Life as We Know It
Flight of the hummingbird, termite cloning and the rise of the octopus
- By Joseph Caputo, T.A. Frail, Megan Gambino, Abigail Tucker and Sarah Zielinski
- Smithsonian magazine, June 2009
Name: The largemouth bass, Micropterus salmoides.
Hook Me Once: It strikes hard and fights long, and so is prized by anglers.
Hook Me Twice: An individual bass' likelihood of being caught depends in part on its parentage, say researchers led by the University of Illinois. In their 20-year study, fish prone to take the bait produced highly susceptible offspring; fish prone to forgo it produced less-hookable offspring.
Hook Me Three Times: Unlucky anglers have a new, genetic excuse: the gullible wild bass have been caught, leaving only the wily ones.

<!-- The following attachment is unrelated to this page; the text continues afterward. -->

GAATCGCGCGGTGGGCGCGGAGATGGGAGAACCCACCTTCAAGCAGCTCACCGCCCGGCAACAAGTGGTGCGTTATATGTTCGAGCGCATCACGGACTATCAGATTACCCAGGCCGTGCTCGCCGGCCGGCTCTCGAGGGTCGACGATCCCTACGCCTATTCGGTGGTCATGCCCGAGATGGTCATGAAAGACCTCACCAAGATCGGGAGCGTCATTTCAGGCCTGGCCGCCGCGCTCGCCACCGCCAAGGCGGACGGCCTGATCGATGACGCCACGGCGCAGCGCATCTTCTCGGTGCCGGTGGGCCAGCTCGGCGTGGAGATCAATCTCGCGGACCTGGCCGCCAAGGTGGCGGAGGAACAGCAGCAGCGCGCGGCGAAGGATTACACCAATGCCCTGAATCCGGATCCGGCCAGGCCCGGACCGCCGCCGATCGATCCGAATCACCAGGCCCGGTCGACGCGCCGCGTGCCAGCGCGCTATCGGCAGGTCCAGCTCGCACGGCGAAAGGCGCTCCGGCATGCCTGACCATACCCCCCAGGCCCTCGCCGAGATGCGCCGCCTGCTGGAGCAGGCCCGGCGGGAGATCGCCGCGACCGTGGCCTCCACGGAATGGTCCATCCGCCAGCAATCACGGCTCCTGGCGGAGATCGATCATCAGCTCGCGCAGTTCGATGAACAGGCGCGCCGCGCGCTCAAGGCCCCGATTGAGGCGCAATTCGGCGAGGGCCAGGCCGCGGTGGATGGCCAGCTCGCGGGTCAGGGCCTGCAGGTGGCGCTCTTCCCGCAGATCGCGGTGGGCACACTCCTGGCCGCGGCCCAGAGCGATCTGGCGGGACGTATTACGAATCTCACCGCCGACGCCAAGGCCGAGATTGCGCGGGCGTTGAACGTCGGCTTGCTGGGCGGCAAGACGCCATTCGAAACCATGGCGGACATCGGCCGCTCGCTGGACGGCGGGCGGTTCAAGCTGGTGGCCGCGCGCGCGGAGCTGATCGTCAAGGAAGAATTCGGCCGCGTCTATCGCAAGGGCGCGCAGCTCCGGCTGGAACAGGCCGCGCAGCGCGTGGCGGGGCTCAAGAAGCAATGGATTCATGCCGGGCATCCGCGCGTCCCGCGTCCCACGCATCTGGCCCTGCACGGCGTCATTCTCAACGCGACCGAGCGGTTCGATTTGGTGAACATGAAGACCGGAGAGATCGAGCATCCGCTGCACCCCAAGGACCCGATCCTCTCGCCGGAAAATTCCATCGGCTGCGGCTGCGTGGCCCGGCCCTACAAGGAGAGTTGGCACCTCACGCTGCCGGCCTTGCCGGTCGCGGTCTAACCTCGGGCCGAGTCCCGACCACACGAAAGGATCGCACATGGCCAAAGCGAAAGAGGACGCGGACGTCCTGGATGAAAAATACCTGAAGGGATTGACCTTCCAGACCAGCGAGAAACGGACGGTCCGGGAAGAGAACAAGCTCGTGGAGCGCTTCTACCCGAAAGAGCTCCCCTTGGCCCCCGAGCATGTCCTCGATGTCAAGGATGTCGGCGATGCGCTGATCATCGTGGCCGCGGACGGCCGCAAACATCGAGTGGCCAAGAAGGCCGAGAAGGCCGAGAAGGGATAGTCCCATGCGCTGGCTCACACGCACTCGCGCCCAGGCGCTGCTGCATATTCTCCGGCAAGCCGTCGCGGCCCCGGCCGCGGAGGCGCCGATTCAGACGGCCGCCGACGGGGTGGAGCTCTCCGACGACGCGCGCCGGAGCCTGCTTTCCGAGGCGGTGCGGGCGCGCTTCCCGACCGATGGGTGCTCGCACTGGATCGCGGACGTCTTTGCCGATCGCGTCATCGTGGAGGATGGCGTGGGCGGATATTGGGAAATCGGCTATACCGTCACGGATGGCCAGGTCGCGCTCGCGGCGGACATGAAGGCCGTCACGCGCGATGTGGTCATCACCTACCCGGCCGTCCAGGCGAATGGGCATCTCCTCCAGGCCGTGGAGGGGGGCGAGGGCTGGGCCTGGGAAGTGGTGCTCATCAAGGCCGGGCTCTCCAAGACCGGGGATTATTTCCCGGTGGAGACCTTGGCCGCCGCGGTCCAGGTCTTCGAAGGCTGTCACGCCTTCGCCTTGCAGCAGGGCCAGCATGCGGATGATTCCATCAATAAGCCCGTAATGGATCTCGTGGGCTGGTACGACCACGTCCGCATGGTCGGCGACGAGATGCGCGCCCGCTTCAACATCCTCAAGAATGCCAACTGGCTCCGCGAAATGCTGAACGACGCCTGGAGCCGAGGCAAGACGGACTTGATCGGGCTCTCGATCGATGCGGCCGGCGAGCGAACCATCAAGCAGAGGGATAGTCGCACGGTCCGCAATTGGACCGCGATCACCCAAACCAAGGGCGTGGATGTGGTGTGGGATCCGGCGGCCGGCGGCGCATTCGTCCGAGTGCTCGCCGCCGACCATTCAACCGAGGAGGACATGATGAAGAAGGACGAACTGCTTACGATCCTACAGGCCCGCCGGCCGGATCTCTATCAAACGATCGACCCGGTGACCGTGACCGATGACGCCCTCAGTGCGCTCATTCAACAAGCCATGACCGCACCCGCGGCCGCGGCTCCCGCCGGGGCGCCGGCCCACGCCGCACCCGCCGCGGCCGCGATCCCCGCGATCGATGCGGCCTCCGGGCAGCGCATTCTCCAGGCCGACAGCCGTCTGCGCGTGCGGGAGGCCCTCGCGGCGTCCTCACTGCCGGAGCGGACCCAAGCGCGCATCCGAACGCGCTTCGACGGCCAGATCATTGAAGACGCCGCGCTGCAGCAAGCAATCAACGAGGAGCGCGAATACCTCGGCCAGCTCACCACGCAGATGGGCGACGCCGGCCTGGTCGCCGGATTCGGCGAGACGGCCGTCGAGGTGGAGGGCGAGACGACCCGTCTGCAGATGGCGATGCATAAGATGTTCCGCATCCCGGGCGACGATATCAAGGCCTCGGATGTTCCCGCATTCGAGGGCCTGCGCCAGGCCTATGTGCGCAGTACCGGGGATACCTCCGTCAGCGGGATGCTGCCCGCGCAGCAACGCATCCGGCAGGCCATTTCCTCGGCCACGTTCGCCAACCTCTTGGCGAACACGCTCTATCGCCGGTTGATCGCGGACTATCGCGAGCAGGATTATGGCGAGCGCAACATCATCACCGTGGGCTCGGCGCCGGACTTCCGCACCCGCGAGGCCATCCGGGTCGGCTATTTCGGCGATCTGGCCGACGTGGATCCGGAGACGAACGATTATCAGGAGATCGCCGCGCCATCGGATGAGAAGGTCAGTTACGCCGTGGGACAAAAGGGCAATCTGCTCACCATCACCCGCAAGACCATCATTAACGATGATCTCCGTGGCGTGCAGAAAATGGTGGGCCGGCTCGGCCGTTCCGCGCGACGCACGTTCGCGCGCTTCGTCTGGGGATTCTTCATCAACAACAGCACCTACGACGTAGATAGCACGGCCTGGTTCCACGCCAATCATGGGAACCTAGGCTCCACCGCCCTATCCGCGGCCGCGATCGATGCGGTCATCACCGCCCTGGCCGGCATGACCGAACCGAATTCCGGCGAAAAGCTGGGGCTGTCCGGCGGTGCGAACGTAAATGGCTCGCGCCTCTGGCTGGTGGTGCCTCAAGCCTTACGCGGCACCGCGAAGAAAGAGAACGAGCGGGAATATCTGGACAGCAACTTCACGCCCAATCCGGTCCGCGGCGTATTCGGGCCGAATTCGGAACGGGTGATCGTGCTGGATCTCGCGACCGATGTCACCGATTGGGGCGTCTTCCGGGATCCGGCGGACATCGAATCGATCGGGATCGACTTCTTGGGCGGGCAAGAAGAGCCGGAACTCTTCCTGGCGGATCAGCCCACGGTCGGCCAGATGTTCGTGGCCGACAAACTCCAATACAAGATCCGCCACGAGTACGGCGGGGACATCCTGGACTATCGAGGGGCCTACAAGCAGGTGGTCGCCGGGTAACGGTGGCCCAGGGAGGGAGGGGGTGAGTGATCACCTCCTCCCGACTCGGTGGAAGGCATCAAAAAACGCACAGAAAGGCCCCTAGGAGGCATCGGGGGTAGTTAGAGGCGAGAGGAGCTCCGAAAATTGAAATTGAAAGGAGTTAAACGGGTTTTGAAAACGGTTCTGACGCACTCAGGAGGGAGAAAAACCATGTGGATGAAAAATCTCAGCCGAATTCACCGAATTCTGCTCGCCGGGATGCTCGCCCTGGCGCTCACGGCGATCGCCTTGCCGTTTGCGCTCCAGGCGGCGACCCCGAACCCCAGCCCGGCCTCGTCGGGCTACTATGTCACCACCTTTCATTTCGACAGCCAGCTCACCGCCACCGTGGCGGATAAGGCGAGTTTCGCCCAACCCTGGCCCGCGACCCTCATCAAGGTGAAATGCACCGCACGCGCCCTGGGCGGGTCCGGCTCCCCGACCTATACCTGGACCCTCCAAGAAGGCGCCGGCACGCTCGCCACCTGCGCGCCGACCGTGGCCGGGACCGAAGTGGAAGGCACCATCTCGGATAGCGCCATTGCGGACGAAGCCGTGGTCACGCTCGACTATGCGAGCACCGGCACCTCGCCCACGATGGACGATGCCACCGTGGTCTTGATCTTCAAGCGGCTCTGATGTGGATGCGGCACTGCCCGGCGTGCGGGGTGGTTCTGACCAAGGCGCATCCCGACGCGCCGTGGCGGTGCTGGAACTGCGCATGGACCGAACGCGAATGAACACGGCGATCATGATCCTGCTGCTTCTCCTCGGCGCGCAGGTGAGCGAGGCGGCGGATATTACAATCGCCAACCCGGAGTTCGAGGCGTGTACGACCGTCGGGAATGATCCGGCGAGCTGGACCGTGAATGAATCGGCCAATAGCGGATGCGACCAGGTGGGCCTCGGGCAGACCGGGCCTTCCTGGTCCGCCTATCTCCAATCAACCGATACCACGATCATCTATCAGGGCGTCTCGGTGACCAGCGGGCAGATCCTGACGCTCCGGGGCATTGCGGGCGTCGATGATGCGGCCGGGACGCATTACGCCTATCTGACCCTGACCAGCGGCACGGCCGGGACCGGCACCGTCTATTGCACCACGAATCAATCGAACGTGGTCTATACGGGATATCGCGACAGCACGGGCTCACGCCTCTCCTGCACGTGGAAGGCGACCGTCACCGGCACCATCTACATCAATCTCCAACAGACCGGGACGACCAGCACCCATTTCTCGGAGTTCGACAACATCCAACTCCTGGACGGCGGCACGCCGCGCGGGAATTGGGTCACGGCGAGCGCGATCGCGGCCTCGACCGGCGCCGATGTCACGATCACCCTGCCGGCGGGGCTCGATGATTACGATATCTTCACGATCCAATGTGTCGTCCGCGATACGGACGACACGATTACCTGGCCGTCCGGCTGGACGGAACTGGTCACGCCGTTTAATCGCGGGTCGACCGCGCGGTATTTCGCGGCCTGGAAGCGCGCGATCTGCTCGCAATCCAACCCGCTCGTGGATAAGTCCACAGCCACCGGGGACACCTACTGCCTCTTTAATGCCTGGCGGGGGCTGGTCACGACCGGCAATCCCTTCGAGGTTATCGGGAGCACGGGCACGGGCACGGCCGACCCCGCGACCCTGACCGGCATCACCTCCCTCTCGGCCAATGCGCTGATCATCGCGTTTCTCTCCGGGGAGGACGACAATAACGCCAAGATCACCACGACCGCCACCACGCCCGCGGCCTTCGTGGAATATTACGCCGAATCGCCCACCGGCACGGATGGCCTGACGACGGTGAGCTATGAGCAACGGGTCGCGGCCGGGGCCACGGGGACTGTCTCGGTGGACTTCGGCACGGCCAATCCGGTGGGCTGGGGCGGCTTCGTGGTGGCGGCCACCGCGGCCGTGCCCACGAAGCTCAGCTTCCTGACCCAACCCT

"Tail Shedding in Island Lizards [Lacertidae, Reptilia]: Decline of Antipredator Defenses in Relaxed Predation Environments," P. Pafilis et al., Evolution, May 2009.
"New Octopods (Cephalopoda: Coleoidea) from the Late Cretaceous (Upper Cenomanian) of Hâkel and Hâdjoula, Lebanon," Dirk Fuchs et al., Palaeontology, December 31, 2008.
"Queen Succession Through Asexual Reproduction in Termites," Kenji Matsuura et al., Science, March 27, 2009.
"Wingbeat Time and the Scaling of Passive Rotational Damping in Flapping Flight," Tyson L. Hedrick et al., Science, April 10, 2009.
"Selection for Vulnerability to Angling in Largemouth Bass," David Philipp et al., Transactions of the American Fisheries Society, January 2009.